Debugging Java with Spring,JPA API and Apache Derby DB

This post highlights the usage of Spring with JPA API and basic configuration aspects for database interactions with Apache Derby database. The CHECK segments list resolution to some of the obstacles which I faced while trying to achieve the solution

Once the object model is ready with you, you can create JPA Entities from tables.

CHECK: Make sure the @Table annotation contains correct schema and table name against all Java entity beans. Otherwise the API won't hit the correct database, without even giving any error in the console, confusing the user even more.


J.1.1 Autowiring components and persistence unit

J.1.2 JPA Data repository for DB interaction

We are using JPA Data repositories (one for each entity in the current design) for performing CRUD operations. JPA repositories are traditionally interfaces which supply CRUD methods: save(Entity T), findOne(Long Id) etc.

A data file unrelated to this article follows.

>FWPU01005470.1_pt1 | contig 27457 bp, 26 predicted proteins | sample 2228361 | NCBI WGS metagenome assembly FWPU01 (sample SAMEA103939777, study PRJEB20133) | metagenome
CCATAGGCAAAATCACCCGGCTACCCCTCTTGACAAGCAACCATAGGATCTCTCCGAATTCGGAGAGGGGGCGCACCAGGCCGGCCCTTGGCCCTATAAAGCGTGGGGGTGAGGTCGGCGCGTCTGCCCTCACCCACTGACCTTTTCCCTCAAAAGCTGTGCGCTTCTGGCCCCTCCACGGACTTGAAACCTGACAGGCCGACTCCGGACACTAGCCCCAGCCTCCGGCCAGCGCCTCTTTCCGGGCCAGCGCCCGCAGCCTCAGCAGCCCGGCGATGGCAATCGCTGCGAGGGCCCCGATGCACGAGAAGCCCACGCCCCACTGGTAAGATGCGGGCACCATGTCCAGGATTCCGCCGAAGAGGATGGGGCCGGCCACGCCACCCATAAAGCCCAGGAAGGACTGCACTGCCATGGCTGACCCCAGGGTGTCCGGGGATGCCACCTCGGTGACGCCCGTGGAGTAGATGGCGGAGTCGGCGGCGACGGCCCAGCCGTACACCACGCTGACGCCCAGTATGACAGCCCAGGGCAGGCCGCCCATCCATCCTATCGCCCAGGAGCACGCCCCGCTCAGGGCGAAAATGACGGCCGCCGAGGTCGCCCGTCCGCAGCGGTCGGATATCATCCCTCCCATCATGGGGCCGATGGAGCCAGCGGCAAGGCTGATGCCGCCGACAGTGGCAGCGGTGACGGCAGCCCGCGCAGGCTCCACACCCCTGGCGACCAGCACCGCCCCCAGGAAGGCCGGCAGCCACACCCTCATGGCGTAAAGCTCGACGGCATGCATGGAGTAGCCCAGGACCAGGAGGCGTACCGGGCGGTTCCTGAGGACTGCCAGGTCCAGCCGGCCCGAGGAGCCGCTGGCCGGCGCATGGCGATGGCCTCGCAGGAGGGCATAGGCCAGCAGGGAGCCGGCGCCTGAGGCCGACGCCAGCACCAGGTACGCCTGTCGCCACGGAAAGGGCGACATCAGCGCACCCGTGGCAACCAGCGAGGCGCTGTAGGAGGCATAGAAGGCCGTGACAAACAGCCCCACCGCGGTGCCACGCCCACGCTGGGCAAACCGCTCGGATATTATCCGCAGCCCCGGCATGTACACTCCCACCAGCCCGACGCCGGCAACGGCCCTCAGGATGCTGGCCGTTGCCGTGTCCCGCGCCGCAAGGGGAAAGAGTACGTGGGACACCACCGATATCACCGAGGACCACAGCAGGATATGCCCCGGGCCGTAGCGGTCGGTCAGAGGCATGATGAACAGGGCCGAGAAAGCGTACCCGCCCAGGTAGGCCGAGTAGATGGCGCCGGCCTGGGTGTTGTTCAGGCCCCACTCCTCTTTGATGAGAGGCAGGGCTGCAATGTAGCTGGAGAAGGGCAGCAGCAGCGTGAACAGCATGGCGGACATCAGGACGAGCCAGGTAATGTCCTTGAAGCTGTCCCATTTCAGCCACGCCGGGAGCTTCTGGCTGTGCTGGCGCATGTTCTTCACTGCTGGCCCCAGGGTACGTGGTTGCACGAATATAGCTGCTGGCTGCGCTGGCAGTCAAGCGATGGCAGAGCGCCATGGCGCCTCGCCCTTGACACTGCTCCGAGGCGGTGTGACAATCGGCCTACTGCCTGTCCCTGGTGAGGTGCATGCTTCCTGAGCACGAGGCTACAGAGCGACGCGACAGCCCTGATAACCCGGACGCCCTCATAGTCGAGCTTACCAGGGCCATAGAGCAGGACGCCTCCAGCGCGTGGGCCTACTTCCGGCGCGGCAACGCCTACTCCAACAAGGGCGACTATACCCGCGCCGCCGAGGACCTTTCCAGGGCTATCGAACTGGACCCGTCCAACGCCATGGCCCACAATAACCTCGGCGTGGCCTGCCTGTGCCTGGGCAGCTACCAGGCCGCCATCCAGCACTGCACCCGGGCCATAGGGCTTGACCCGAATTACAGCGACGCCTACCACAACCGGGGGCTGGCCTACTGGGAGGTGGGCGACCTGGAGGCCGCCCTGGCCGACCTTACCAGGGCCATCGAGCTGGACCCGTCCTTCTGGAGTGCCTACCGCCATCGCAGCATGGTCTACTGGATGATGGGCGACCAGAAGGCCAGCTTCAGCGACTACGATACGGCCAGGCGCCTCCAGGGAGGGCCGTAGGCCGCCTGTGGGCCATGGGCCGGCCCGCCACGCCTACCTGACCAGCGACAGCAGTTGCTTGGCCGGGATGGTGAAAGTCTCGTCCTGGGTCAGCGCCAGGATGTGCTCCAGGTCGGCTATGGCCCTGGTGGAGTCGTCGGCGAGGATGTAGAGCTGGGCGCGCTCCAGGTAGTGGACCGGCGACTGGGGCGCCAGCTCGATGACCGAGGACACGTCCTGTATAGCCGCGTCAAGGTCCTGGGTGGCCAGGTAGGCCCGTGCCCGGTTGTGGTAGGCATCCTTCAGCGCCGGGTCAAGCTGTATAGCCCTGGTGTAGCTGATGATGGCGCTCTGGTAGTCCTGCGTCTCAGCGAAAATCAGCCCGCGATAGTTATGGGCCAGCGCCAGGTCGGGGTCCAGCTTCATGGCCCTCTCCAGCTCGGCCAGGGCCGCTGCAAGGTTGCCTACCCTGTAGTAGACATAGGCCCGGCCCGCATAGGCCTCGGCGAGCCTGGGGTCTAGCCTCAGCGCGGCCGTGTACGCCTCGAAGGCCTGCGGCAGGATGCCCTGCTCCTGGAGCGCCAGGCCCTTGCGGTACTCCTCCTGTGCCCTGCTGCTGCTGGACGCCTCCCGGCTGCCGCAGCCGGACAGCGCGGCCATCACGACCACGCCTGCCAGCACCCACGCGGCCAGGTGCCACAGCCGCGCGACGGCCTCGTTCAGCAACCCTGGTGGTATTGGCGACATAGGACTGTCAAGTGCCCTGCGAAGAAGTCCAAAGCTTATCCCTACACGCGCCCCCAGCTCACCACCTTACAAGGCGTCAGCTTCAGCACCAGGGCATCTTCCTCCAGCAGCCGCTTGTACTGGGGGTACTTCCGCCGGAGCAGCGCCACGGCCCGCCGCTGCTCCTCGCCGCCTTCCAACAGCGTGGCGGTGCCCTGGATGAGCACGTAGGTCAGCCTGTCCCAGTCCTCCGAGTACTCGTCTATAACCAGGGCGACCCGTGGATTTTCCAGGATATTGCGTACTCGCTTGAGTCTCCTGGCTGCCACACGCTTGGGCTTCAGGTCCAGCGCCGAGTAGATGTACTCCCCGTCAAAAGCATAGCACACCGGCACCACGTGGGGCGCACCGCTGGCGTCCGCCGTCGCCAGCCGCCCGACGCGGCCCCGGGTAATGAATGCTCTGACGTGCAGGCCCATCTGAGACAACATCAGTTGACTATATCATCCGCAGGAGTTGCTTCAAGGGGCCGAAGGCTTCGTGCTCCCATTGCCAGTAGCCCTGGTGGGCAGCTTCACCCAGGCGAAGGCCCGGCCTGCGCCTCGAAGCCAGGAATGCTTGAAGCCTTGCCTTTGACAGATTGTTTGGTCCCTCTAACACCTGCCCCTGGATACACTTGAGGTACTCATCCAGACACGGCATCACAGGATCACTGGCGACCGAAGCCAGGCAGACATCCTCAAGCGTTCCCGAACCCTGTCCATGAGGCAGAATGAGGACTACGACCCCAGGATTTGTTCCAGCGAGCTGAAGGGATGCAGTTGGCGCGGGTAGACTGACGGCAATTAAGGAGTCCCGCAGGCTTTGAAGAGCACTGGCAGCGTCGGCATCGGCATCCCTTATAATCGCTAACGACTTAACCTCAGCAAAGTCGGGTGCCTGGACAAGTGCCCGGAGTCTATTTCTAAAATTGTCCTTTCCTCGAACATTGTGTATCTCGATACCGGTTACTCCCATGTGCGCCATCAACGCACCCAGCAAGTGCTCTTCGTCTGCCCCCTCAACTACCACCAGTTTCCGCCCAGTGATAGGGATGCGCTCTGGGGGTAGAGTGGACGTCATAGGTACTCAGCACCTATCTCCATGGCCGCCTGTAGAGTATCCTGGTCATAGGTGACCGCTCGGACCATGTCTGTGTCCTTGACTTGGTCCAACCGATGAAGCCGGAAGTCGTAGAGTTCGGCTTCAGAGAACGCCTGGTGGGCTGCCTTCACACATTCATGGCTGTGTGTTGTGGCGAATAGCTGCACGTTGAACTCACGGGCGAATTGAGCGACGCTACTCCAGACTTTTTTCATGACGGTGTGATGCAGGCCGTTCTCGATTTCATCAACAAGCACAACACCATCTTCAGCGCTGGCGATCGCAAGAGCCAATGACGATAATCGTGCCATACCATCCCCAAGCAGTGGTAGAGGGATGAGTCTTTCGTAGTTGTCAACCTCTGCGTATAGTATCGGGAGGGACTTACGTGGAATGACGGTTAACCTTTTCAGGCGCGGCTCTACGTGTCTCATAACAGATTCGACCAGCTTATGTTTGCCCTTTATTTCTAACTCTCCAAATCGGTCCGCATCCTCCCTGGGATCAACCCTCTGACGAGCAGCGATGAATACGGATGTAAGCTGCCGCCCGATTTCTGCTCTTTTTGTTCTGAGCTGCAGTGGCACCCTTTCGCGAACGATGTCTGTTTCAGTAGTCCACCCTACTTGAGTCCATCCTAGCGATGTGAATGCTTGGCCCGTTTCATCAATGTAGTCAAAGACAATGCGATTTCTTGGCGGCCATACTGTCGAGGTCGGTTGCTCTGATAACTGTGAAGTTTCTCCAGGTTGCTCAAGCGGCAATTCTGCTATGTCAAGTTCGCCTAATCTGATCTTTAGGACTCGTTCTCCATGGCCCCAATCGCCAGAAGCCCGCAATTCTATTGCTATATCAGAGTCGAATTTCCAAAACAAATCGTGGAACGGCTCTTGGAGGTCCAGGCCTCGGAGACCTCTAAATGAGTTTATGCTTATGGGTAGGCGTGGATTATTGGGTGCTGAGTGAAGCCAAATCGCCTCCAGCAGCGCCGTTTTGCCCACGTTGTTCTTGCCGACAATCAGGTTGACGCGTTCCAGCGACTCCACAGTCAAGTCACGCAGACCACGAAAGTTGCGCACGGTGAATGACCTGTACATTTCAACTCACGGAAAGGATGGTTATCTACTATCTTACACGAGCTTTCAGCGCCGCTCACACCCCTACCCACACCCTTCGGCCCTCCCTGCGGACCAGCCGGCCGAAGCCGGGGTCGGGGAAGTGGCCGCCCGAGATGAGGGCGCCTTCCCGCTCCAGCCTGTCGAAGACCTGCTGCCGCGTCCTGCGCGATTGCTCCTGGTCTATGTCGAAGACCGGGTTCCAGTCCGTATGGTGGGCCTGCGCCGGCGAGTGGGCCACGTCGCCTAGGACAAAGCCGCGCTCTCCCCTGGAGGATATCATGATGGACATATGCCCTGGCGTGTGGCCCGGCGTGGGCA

The implementation (Service Implementation, which can also be exposed as a REST service) should contain an autowired instance of repository and the EntityManager(instance of EntityManagerFactory)


CHECK: The call to the repository save method supplied by the JPA Data repository performs the actual merge. And there is no explicit need to call the commit method from the entity manager.

J.1.3 Transactional Service

If you want the CRUD operations to be transaction managed, then you'll have to incorporate TransactionManager (Section J.1.1) to wrap around the Entity Manager factory. Also, make appropriate use of @Transactional annotation as below: